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Dr. Ed Young - Run from Anger

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    Dr. Ed Young - Run from Anger
TOPICS: Happy People :), Anger

"You have heard that the ancients were told, 'You shall not commit murder' and 'Whoever commits murder shall be liable to the court.' But I say unto you," said Jesus, "that anyone who is angry with his brother shall be guilty before the court; and whoever says to his brother, 'You good-for-nothing,'" rhaka, "shall be guilty before the supreme court; and whoever says, 'You fool,'" moros, "shall be guilty enough to go into fiery hell". Now, some of you are familiar with C.S. Lewis. C.S. Lewis has written some wonderful little children's books that have great meaning. You're familiar with Narnia. If you haven't seen those two little movies that came out, I think there are only two of them, Narnia movies, you oughtta get them, they're terrific.

In this movie, they have that beautiful lion, remember, Aslan. Aslan, that beautiful golden lion, is the Christ figure, the Christ figure. And Aslan is killed, is killed. And in this book of Narnia, this little book where he's killed like Jesus, the Christ figure, he is resurrected. And when he is resurrected, that's a picture of Christ leading the post-resurrection church. And then those two little girls, Susan and Lucy, it's a beautiful picture there in "The Lion, the Witch, and the Wardrobe," when the big lion, the resurrected Christ, Aslan, leans down and Lucy gets on his back and Susan gets on his back. And it says, "The warm lion and the strong back," and they get on and there begins a glorious ride. It's a picture of the body of Christ on the back of the resurrected Lord all the way through time and eternity. And they begin to move.

And notice, on the back of Aslan, something very important. The little girl that's up front holding onto the mane is named Susan. If you read this book, Susan was the Christian that was problematical. She was the contrarian. She didn't like some things about this and that, and she had emotional problems to a degree, and she'd get angry. And she had a lot of things. She wasn't just really right on target with God and Christ and the church, but yet, she was a Christian. And Susan, in this picture, is the little girl up front holding on to the mane. Lucy, in this story, is the mature, wonderful, spiritual little lady that just loves Aslan and she'd walk deep with Aslan and God and she got it. And it is Susan who is holding on to the mane and it is Lucy who's holding on to Susan.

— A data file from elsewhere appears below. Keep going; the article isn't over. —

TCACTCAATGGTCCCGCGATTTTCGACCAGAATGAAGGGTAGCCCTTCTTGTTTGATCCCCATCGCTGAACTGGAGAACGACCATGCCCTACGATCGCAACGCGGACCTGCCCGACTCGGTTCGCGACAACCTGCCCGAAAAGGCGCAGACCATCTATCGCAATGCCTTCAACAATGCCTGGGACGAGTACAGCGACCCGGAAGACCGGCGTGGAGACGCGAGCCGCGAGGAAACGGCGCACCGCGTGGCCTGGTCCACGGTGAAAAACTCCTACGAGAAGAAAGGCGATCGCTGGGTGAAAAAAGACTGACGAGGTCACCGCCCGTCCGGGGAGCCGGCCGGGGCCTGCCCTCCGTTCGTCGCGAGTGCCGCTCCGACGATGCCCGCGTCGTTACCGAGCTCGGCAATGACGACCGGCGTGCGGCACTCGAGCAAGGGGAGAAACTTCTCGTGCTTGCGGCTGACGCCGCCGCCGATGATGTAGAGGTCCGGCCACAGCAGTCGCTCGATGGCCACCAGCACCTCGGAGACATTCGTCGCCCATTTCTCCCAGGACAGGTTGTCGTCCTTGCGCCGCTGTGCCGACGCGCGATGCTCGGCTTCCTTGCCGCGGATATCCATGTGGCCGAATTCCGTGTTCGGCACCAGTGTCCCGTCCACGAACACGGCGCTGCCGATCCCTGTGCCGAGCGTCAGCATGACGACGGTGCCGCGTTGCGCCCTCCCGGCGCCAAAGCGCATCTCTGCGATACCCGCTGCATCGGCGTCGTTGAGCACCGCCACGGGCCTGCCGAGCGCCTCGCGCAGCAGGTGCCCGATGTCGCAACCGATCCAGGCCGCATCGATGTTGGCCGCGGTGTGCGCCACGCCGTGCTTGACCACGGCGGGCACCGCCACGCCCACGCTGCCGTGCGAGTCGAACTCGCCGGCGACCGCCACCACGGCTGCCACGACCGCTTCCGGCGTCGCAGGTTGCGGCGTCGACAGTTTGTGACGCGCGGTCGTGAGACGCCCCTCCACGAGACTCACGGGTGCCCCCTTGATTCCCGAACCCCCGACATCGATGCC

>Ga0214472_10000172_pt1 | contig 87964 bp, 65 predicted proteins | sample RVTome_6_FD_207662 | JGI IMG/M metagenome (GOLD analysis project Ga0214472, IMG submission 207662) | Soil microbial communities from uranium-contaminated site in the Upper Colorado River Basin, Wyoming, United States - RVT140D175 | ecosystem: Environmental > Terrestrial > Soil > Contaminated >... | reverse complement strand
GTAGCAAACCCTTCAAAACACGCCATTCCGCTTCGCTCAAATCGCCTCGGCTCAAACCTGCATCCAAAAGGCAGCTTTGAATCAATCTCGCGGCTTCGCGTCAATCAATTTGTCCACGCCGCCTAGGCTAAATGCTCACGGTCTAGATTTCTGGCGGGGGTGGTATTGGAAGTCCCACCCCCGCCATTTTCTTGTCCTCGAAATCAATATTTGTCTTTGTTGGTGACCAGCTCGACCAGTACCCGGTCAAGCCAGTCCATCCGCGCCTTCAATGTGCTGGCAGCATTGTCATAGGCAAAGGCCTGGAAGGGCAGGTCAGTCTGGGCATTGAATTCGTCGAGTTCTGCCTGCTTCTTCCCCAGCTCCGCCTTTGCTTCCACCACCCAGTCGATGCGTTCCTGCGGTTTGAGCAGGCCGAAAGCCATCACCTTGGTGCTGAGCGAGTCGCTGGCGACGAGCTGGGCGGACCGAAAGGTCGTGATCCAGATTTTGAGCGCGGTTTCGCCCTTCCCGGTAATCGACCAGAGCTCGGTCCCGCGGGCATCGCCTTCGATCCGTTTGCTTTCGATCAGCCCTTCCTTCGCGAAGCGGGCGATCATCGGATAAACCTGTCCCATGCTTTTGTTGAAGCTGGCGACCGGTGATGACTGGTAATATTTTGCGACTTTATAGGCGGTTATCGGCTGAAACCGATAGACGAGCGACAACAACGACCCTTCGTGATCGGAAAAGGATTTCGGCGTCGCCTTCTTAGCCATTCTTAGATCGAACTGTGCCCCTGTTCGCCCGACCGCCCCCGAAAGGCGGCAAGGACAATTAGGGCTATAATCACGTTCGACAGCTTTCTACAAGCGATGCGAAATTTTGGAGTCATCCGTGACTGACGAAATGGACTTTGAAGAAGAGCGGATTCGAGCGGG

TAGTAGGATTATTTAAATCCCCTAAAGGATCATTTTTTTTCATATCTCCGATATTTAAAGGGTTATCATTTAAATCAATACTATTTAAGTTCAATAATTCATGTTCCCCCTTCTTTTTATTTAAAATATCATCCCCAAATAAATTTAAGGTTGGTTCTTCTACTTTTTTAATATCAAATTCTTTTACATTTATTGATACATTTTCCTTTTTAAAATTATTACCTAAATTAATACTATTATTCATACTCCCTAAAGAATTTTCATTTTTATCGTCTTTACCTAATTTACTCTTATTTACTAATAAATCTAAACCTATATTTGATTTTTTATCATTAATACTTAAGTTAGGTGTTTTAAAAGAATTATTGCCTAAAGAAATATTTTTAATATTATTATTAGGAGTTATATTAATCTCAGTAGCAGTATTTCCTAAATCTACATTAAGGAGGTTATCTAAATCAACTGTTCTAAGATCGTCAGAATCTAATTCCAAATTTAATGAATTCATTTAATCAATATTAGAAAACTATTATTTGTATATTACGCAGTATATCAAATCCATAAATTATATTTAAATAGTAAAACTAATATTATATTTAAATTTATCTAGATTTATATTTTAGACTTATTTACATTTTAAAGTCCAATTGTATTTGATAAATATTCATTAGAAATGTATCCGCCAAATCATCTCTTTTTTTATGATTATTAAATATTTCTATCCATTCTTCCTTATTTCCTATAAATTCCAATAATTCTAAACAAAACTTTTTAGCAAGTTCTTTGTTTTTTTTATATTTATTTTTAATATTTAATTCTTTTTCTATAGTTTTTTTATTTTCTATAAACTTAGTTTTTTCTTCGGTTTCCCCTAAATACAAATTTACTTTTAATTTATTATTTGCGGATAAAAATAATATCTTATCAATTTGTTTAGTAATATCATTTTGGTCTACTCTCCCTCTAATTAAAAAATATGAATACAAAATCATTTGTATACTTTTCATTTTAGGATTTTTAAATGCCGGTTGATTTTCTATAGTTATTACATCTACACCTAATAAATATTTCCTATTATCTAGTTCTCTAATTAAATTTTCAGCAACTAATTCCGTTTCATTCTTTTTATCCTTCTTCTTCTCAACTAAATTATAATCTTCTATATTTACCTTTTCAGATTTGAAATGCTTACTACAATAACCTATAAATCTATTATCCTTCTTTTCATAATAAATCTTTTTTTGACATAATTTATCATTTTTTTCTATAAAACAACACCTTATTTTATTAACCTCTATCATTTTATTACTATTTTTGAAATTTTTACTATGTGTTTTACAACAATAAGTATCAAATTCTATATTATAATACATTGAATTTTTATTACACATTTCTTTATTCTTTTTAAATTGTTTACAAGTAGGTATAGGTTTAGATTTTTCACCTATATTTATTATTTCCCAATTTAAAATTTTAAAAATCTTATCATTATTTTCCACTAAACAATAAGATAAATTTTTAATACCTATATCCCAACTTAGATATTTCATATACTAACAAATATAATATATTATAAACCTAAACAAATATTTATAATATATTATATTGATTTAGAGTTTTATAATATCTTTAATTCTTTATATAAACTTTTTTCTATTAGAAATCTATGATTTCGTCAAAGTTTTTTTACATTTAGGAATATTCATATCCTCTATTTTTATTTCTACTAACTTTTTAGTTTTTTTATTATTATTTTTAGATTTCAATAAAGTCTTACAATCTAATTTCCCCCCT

Follow me, that's exactly biblically accurate because there are Susans who struggle and have problems and they've gone through abuse and tough times and anxiety and they have problems. And it is the Susans of the church, our sisters or our brothers who would be classified as "Susans," and those who are Lucys need to hold on to them, see? That's our responsibility. It's not optional. "Well, I don't wanna hold on to that person because they're just not like me". Oh, no, it is mandatory. It is not conditional, it's unconditional. Those who are Lucys have to hold on to the Susans in order to the church to be alive and to grow. By the way, this is the reason a lot of people say, "You know, I don't like organized religion. You know, I believe God and Christ and I read the Bible, but you know, far as the church is concerned..."

It's because in the church we don't have any choices. It's unconditional, we're brothers and sisters in Christ. Whether you like me or not, I'm your brother if you're a Christian. Whether I like you or not, you're my sister if you're a Christian. That's the way it is. This is the reason you go in most churches and you look like everybody in there came out of a stamp, boom, they look alike. "They're just alike. Oh, look at that. Well, look, oh, these are my kinda people". Or, "These are not my kinda people". That's not the body of Christ. The body of Christ is everything and everybody who comes to Christ and then we're brothers and sisters in Christ. And sometimes, I'm Susan. I need somebody who's mature to love me and comfort me and hold me, to keep me focused in the body of Christ. Sometimes I'm Lucy when I can put my arms around someone else and help and listen and love and minister. See it?